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Solve $$\int\limits_{0}^{3}\int\limits_{-\sqrt{9-y^2}}^{\sqrt{9-y^2}}\int\limits_{0}^{9-3\sqrt{x^2+y^2}}dzdxdy.$$

Update: The problem is setting up the integral. What I have tried was $$\int\limits_{0}^{\pi}\int\limits_{-3}^{3}\int\limits_{0}^{9-3r}dzrdrd\theta.$$ It gave me $54\pi$ and I don't think it's right.

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@Sigur are you sure? – Jack F Nov 6 '12 at 0:31
Sorry, I didn't see the $r$ after $dz$. Now $\int _{0}^{\pi }\!\int _{-3}^{3}\!\int _{0}^{9-3\,r}\!1{dz}r{dr}\,{d\theta} =-54\,\pi$ – Sigur Nov 6 '12 at 0:34

Without computations, one could recognize this integral as the volume of one half of circular cone with height $9$ and base radius $3$. The volume is $$\frac12 \frac{\pi 3^2\cdot 9}{3} = \frac{27\pi}{2} $$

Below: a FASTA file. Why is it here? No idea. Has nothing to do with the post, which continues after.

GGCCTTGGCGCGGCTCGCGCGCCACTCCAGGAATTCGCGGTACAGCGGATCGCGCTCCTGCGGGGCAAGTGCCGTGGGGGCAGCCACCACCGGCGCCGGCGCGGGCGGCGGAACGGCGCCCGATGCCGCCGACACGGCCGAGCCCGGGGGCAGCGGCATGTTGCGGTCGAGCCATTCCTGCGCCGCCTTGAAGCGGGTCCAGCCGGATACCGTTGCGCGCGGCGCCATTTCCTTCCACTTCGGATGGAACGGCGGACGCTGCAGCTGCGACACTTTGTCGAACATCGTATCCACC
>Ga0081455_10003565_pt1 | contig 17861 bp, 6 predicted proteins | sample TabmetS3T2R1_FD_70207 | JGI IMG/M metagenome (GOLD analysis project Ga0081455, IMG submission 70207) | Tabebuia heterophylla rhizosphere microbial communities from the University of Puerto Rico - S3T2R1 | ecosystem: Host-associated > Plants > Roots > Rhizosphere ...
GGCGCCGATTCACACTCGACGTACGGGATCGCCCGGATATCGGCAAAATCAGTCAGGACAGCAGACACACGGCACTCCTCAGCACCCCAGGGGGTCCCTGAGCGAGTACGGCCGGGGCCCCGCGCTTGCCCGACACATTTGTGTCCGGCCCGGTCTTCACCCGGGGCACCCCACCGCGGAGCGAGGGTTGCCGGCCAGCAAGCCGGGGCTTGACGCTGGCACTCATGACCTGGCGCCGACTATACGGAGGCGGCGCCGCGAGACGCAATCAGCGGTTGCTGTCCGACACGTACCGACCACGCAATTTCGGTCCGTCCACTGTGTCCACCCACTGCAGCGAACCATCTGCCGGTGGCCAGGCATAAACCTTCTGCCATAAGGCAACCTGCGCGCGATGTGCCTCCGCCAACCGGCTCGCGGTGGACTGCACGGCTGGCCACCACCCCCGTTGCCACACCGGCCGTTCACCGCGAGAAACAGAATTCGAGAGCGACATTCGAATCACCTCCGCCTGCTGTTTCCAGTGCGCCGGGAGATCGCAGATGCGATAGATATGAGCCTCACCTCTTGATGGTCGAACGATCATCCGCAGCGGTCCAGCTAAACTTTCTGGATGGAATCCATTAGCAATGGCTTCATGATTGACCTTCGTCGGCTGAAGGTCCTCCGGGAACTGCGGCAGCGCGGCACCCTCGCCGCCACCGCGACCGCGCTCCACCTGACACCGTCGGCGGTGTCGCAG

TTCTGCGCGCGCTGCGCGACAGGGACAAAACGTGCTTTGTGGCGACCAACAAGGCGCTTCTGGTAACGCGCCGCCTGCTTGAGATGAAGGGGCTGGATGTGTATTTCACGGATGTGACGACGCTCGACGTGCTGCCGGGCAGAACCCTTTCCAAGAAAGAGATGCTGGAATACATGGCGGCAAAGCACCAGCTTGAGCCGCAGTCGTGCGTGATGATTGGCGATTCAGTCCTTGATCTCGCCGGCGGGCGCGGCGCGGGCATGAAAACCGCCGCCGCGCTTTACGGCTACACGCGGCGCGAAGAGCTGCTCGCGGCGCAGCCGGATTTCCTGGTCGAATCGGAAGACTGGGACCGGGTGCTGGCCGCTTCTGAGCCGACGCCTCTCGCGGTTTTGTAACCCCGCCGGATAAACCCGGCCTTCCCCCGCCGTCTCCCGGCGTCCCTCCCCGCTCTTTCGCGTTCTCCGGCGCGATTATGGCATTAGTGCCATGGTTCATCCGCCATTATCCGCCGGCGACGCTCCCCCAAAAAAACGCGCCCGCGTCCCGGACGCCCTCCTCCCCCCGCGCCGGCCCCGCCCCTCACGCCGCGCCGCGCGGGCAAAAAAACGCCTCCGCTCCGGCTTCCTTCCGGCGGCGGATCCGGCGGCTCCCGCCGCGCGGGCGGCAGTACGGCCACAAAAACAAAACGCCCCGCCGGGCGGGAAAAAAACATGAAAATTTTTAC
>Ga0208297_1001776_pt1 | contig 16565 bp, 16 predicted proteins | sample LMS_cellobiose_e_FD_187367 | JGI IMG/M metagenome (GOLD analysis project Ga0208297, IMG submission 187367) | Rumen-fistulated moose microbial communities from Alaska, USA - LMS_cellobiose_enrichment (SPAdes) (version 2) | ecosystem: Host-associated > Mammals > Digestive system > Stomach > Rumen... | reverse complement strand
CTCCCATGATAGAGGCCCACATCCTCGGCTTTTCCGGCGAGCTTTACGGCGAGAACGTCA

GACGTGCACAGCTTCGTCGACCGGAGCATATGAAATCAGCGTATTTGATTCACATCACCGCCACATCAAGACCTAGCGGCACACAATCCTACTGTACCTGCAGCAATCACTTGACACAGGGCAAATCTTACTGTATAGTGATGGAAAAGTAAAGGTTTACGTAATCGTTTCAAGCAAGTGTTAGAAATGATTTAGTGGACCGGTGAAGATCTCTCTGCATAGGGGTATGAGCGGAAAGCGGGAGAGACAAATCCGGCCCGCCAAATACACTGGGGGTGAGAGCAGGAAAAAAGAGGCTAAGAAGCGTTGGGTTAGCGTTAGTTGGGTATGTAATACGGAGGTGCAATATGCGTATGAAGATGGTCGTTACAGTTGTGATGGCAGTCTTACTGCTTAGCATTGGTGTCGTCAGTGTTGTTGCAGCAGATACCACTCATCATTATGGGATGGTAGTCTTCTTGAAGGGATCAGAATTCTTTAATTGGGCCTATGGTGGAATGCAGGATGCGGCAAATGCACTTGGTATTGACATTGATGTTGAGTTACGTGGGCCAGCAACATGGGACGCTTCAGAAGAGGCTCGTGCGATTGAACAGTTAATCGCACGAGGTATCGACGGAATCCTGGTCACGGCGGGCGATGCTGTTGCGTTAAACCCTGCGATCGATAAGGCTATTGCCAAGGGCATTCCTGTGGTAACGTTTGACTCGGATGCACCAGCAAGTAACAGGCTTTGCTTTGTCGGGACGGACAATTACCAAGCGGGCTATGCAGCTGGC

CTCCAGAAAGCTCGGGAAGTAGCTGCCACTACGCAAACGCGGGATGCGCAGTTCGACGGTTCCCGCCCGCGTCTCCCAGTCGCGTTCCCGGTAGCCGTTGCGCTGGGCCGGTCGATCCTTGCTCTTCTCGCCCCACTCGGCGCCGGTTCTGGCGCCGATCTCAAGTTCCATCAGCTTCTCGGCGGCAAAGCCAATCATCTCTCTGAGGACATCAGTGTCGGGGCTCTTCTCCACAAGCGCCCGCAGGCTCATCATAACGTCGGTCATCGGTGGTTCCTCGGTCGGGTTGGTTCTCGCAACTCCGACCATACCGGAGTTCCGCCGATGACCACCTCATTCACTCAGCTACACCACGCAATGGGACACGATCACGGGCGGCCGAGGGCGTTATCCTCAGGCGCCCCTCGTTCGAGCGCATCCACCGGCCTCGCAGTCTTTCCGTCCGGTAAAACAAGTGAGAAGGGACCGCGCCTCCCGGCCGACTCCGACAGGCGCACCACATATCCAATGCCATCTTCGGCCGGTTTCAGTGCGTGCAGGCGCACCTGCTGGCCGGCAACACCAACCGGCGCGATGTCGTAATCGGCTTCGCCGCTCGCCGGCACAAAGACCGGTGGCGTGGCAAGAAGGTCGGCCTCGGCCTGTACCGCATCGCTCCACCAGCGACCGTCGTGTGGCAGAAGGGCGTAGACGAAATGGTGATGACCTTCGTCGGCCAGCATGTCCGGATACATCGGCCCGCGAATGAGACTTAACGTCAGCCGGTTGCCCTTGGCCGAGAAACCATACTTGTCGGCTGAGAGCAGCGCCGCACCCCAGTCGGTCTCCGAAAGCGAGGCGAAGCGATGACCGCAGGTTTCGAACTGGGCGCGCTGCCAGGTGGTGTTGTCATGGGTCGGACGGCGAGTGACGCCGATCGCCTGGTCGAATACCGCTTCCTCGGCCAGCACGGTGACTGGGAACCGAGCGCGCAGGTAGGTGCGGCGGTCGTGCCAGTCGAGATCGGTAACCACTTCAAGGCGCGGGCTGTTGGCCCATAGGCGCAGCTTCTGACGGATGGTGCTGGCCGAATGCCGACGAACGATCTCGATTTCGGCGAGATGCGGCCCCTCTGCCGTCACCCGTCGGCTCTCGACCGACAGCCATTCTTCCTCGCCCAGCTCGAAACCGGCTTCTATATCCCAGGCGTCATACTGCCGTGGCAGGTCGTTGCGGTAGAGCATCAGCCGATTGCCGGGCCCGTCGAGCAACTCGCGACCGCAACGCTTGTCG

To set up integrals, begin with the inner variable, $z$: $$ \int_{0}^{9-3\sqrt{x^2+y^2}}\,dz = \int_0^{9-3r}\,r\,dz$$ The $x,y$ limits describe the upper half of disk of radius $3$ (because $y\ge 0$). This means $0\le r\le 3$ and $0\le \theta \le \pi$. So, the result is $$\int\limits_{0}^{\pi}\int\limits_{0}^{3}\int\limits_{0}^{9-3r}r\,dz\, dr\,d\theta =\int\limits_{0}^{\pi}\int\limits_{0}^{3} (9r-3r^2)\,dr\,d\theta = \pi (9\cdot 3^2/2-3^3) = \frac{27 \pi}{2} $$

Negative values of $r$ are sometimes useful in drawing polar curves, but they should never be used in integration.

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